Traveling Ted is a blog that takes readers along on my adventures hiking, canoeing, skiing, and international backpacking. Many blogs focus on one aspect of backpacking, but I tackle both the outdoor adventure side and international exploration as well.

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China, with its vast landscapes and diverse terrain, offers some of the most breathtaking hiking experiences in the world. From towering mountains to lush forests, ancient trails to modern pathways, there’s something for every type of hiker. Whether you’re an avid trekker seeking a challenge or a nature enthusiast craving serene landscapes, China has it all, so let’s embark on a journey through the top 10 hiking destinations in China.

Zhangjiajie National Park China

Hiking destinations in China -Zhangjiajie National Park. Wikimedia Creative Commons – By xiquinhosilva – 38021-Zhangjiajie, CC BY 2.0,

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Exploring the Top 10 Hiking Destinations in China

1. Jiuzhaigou Valley

Nestled in the northern part of Sichuan Province, Jiuzhaigou Valley is a UNESCO World Heritage Site. It is renowned for its stunning natural scenery. Hiking trails wind through pristine forests, alongside crystal-clear lakes, and past cascading waterfalls. The diverse ecosystem here supports a variety of wildlife, including endangered species like the giant panda and the Sichuan takin. Don’t miss the opportunity to explore this fairyland on Earth.

2. Zhangjiajie National Forest Park

Made famous by the movie “Avatar.” Zhangjiajie National Forest Park in Hunan Province boasts surreal landscapes of towering sandstone pillars, lush vegetation, and mist-shrouded peaks. The park offers numerous hiking trails, including the thrilling Cliff-Hanging Walkway and the mesmerizing Golden Whip Stream trail. Prepare to be awe-inspired by the otherworldly beauty of this UNESCO-listed site.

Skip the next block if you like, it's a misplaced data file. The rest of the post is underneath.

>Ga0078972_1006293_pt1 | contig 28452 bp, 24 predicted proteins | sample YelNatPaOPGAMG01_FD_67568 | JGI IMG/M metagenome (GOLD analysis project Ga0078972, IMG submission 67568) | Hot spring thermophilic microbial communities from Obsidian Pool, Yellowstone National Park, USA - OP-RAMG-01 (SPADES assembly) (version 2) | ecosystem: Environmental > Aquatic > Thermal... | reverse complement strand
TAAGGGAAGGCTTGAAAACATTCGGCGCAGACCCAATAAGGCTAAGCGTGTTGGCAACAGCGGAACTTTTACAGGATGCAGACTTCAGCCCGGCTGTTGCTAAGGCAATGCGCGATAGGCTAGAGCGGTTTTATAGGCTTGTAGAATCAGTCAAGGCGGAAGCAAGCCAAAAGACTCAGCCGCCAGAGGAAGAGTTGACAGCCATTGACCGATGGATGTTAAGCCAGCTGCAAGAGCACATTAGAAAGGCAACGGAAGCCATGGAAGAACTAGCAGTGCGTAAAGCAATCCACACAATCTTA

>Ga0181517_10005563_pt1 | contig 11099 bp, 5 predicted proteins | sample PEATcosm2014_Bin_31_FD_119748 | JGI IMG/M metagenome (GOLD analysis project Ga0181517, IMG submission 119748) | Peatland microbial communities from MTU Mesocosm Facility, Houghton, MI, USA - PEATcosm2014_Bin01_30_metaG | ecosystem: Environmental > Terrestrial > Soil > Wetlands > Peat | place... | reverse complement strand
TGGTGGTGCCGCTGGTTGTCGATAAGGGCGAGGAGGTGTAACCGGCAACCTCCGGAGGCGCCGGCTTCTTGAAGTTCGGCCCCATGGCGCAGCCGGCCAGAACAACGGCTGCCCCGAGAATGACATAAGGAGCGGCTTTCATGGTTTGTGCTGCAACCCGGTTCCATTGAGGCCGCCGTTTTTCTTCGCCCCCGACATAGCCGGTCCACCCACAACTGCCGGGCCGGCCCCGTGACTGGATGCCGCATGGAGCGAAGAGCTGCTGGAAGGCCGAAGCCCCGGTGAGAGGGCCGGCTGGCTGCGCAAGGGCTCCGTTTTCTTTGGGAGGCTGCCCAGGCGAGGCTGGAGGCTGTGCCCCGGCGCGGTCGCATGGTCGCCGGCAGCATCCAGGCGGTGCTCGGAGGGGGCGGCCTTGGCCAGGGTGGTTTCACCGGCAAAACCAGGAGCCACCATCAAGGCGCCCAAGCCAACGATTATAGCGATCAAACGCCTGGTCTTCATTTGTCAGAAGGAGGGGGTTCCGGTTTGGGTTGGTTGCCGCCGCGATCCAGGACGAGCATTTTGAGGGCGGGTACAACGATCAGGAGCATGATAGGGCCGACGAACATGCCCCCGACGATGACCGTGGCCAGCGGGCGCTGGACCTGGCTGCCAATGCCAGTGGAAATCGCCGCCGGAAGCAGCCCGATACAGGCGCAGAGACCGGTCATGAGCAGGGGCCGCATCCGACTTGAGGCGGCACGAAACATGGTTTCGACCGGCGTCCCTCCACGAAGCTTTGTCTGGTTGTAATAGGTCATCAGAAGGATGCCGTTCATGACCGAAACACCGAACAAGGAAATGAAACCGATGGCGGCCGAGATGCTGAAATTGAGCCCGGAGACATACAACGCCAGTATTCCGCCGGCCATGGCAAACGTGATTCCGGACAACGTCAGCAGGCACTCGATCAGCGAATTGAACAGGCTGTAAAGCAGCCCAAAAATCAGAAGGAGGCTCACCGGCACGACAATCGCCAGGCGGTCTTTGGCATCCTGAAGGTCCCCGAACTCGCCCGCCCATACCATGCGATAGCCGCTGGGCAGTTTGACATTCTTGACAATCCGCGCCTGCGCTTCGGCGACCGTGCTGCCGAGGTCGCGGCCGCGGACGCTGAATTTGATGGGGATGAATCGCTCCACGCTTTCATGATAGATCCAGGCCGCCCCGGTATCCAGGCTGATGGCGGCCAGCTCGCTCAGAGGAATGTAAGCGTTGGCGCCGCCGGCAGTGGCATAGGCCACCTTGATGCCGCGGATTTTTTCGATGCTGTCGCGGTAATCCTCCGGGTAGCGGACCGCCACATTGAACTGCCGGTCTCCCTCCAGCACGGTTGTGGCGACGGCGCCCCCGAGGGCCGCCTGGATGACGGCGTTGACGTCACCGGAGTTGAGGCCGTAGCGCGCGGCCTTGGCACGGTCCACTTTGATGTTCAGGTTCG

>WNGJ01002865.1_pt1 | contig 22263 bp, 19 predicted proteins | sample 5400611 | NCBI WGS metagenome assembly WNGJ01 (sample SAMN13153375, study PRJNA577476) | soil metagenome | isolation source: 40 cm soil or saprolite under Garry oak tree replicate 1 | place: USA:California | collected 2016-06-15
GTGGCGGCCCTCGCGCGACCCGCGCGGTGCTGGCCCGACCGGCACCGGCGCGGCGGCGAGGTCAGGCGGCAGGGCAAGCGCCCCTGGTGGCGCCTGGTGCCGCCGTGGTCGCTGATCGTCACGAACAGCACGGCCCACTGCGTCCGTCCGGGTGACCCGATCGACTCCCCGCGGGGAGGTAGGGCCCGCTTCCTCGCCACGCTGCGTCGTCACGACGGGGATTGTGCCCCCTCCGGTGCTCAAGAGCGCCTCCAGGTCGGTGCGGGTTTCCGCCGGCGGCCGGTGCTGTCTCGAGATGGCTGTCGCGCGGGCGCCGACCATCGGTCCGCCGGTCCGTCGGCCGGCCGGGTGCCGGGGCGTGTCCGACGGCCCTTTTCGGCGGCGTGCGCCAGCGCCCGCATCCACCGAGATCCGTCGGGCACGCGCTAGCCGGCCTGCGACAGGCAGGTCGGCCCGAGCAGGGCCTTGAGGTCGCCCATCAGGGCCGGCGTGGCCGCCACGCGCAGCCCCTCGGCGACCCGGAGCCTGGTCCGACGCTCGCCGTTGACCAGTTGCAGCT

3. Mount Huashan

For those seeking an adrenaline rush, Mount Huashan in Shaanxi Province provides a thrilling hiking experience. Known as one of China’s Five Great Mountains, Huashan is famous for its steep and perilous trails, breathtaking vistas, and ancient Taoist temples perched precariously on cliff edges. The plank walk along the mountain’s vertical face is not for the faint of heart but promises an unforgettable adventure.

Hiking destination in China

Hiking destinations in China – Great Wall – Wikimedia Creative Commons – By Severin.stalder, CC BY-SA 3.0,

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4. The Great Wall of China (Jiankou Section)

While many sections of the Great Wall are popular tourist destinations, the Jiankou Section offers a more rugged and authentic hiking experience. Located in the mountains of Huairou District near Beijing, this unrestored portion of the wall offers spectacular views and a sense of adventure as you traverse its crumbling ramparts and steep inclines. Hiking here allows you to immerse yourself in history while enjoying breathtaking scenery.

5. Tiger Leaping Gorge

Carved by the roaring waters of the Jinsha River, Tiger Leaping Gorge in Yunnan Province is one of the deepest and most spectacular river canyons in the world. Hiking trails along the gorge’s edge offer dramatic views of towering cliffs and the rushing river below. The trek from Qiaotou to Walnut Grove is a popular route, providing opportunities to interact with local Naxi villagers and witness rural life amidst stunning natural beauty.

6. Mount HuaShan

Mount HuaShan, located near the city of Huayin in Shaanxi Province, is one of China’s Five Great Mountains and is known for its steep and narrow pathways, breathtaking views, and historic significance. Hiking trails lead to several peaks, each offering unique vistas and experiences. The famous Plank Walk in the Sky, suspended along a vertical cliff face, is not for the faint of heart but rewards courageous hikers with unparalleled views.

7. Jiuzhaigou National Park

Jiuzhaigou National Park, located in Sichuan Province, is renowned for its stunning natural beauty, including colorful lakes, waterfalls, and snow-capped peaks. Hiking trails wind through pristine forests and past scenic vistas, offering opportunities for wildlife viewing and photography. Don’t miss iconic attractions like Five Flower Lake, Nuorilang Waterfall, and the Primeval Forest as you explore this UNESCO World Heritage Site.